Louis Markos

Louis Markos

About Louis Markos

Louis Markos is Senior Contributor at The Imaginative Conservative. He is Professor in English & Scholar in Residence at Houston Baptist University where he holds the Robert H. Ray Chair in Humanities. His books include Restoring Beauty: The Good, the True, and the Beautiful in the Writings of C. S. Lewis; Apologetics for the 21st Century; From Achilles to Christ; On the Shoulders of Hobbits; and Heaven and Hell: Visions of the Afterlife in the Western Poetic Tradition.

Ovid on Finding Your Voice

By |2019-06-11T23:43:16-05:00June 11th, 2019|Categories: Imagination, Letters From Dante Series, Louis Markos, Senior Contributors, Writing|

There is always room in the temple of poetry for another voice, another perspective, another way of tackling the great themes of humanity. So listen to me, now, you who will grace this earth 2000 years after I’m dead and gone: Be the person you were created to be. Author’s Introduction: Imagine if Homer, [...]

Horace on Decorum

By |2019-06-04T22:47:12-05:00June 4th, 2019|Categories: Beauty, Imagination, Letters From Dante Series, Louis Markos, Poetry, Senior Contributors|

My friends of the future, you may think that the arts have changed radically between my age and yours, but they have not. The relationship between form and content remains constant and must ever be honored and obeyed if one is to earn the title of poet. Author’s Introduction: Imagine if Homer, Virgil, Dante, [...]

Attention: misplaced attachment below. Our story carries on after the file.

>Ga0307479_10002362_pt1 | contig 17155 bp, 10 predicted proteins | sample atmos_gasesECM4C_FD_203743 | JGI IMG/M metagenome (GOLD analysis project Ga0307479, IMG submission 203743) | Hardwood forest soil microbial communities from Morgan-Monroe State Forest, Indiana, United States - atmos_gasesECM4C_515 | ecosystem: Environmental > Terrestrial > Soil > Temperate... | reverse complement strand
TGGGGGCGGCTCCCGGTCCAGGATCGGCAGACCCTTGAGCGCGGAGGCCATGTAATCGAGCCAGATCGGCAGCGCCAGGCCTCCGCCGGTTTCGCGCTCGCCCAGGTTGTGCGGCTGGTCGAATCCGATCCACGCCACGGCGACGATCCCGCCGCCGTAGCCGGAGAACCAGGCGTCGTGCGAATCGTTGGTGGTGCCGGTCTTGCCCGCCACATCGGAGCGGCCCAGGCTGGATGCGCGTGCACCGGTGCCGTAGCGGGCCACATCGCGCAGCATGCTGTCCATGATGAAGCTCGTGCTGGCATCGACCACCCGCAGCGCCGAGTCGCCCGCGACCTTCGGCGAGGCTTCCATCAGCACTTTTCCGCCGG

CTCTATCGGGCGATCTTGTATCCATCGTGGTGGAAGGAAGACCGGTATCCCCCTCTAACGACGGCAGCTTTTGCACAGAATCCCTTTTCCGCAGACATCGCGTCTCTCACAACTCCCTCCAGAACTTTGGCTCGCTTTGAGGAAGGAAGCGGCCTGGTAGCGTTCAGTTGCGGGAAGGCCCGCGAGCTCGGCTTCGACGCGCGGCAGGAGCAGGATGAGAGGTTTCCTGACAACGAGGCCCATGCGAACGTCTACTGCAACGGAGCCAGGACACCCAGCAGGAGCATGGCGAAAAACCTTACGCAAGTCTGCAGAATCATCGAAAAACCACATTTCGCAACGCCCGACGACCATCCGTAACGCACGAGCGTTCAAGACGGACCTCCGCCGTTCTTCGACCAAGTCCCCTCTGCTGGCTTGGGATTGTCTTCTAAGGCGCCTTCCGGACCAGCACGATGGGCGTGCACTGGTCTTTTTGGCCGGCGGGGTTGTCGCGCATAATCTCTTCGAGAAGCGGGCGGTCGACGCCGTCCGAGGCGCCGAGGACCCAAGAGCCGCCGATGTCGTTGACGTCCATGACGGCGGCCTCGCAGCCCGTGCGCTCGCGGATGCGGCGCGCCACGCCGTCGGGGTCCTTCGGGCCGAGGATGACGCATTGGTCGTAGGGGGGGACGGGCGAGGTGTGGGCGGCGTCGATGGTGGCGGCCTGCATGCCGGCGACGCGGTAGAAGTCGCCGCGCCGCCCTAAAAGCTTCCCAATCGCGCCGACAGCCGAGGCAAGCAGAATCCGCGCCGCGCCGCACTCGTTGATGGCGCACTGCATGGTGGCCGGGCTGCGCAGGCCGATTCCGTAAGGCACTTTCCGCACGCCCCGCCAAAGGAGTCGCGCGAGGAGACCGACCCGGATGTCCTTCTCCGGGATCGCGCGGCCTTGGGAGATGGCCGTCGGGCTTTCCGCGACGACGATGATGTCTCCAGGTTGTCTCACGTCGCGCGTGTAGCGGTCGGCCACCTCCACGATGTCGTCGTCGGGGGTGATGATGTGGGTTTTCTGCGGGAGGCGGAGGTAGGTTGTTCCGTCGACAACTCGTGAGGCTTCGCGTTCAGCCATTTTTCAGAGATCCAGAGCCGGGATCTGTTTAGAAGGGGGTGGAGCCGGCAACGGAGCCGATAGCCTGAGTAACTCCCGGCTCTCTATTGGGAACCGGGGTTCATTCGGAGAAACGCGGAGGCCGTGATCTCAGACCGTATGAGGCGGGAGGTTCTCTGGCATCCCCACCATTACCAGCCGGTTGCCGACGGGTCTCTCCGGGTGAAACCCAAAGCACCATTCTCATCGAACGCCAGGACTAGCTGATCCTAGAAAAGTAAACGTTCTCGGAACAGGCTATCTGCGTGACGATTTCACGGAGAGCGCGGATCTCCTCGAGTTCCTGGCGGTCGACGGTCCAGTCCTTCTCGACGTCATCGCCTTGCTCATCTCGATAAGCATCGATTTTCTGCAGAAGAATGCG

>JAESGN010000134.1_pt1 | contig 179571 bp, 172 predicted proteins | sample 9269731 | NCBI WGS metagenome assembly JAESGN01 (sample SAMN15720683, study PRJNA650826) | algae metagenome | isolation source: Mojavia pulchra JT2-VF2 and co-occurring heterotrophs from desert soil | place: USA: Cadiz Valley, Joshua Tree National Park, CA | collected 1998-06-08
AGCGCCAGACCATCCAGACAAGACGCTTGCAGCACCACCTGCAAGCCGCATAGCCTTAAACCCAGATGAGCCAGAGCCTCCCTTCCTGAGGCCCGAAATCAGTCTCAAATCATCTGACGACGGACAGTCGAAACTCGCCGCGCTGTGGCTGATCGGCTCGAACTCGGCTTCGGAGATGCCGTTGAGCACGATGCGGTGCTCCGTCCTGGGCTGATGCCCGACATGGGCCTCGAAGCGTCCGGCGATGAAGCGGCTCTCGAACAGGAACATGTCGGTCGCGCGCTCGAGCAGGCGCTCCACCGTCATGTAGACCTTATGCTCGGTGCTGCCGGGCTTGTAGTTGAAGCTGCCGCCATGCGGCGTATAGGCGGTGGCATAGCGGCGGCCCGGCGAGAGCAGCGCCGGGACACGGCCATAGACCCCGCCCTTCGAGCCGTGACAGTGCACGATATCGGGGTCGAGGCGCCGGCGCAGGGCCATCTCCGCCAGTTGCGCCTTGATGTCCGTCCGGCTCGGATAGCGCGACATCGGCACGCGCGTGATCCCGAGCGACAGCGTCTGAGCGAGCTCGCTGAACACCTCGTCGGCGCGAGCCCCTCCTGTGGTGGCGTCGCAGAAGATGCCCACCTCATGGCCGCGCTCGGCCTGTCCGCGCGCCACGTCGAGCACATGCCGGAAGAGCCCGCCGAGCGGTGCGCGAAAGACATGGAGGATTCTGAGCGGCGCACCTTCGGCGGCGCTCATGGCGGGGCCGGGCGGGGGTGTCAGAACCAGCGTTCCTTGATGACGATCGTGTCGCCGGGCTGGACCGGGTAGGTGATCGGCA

Horace on Hedonism

By |2019-05-30T09:27:26-05:00May 28th, 2019|Categories: Great Books, Leisure, Letters From Dante Series, Louis Markos, Senior Contributors|

Author’s Introduction: Imagine if Homer, Virgil, Dante, Chaucer, and the other great poets of ancient Greece, Rome, and the Middle Ages had been given the gift, not only to peer into the twenty-first century, but to correspond with us who live in that most confusing and rudderless of centuries. Had it been in their [...]

Virgil on Courage

By |2019-05-30T09:49:59-05:00May 14th, 2019|Categories: Aeneas, Character, Heroism, Imagination, Letters From Dante Series, Louis Markos, Senior Contributors, Virgil|

Author’s Introduction: Imagine if Homer, Virgil, Dante, Chaucer, and the other great poets of ancient Greece, Rome, and the Middle Ages had been given the gift, not only to peer into the twenty-first century, but to correspond with us who live in that most confusing and rudderless of centuries. Had it been in their [...]

Virgil on Tradition

By |2019-05-30T09:51:24-05:00May 7th, 2019|Categories: Aeneas, Civilization, Imagination, Letters From Dante Series, Louis Markos, Senior Contributors, Tradition, Virgil, Wisdom|

Citizens of the twenty-first century, learn from us to respect and honor your traditions. You seem so fascinated with novel, untried ideas that you often overlook the wisdom of the past. If we forget that legacy, we cease to be who we are. Author’s Introduction: Imagine if Homer, Virgil, Dante, Chaucer, and the other [...]

Virgil on Furor

By |2019-05-30T09:55:33-05:00April 23rd, 2019|Categories: Aeneas, Imagination, Letters From Dante Series, Louis Markos, Senior Contributors, Virgil|